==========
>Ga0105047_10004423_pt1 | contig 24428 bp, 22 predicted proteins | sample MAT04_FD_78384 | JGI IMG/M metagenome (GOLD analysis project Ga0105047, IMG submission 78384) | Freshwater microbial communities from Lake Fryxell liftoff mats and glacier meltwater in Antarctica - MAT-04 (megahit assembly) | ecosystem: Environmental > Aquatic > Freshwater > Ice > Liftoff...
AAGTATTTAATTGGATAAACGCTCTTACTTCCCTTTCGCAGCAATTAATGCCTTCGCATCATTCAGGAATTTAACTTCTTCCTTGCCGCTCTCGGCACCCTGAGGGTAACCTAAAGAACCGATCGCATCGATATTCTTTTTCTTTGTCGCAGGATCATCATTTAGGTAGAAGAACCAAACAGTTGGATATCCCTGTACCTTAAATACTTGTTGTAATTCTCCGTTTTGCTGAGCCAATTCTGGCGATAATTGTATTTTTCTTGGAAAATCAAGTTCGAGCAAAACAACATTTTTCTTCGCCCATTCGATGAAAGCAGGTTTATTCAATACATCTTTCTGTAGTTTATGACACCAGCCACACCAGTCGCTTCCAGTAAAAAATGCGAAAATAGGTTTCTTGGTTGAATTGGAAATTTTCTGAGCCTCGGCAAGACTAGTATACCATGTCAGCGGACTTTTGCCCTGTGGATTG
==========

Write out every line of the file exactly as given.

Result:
>Ga0105047_10004423_pt1 | contig 24428 bp, 22 predicted proteins | sample MAT04_FD_78384 | JGI IMG/M metagenome (GOLD analysis project Ga0105047, IMG submission 78384) | Freshwater microbial communities from Lake Fryxell liftoff mats and glacier meltwater in Antarctica - MAT-04 (megahit assembly) | ecosystem: Environmental > Aquatic > Freshwater > Ice > Liftoff...
AAGTATTTAATTGGATAAACGCTCTTACTTCCCTTTCGCAGCAATTAATGCCTTCGCATCATTCAGGAATTTAACTTCTTCCTTGCCGCTCTCGGCACCCTGAGGGTAACCTAAAGAACCGATCGCATCGATATTCTTTTTCTTTGTCGCAGGATCATCATTTAGGTAGAAGAACCAAACAGTTGGATATCCCTGTACCTTAAATACTTGTTGTAATTCTCCGTTTTGCTGAGCCAATTCTGGCGATAATTGTATTTTTCTTGGAAAATCAAGTTCGAGCAAAACAACATTTTTCTTCGCCCATTCGATGAAAGCAGGTTTATTCAATACATCTTTCTGTAGTTTATGACACCAGCCACACCAGTCGCTTCCAGTAAAAAATGCGAAAATAGGTTTCTTGGTTGAATTGGAAATTTTCTGAGCCTCGGCAAGACTAGTATACCATGTCAGCGGACTTTTGCCCTGTGGATTG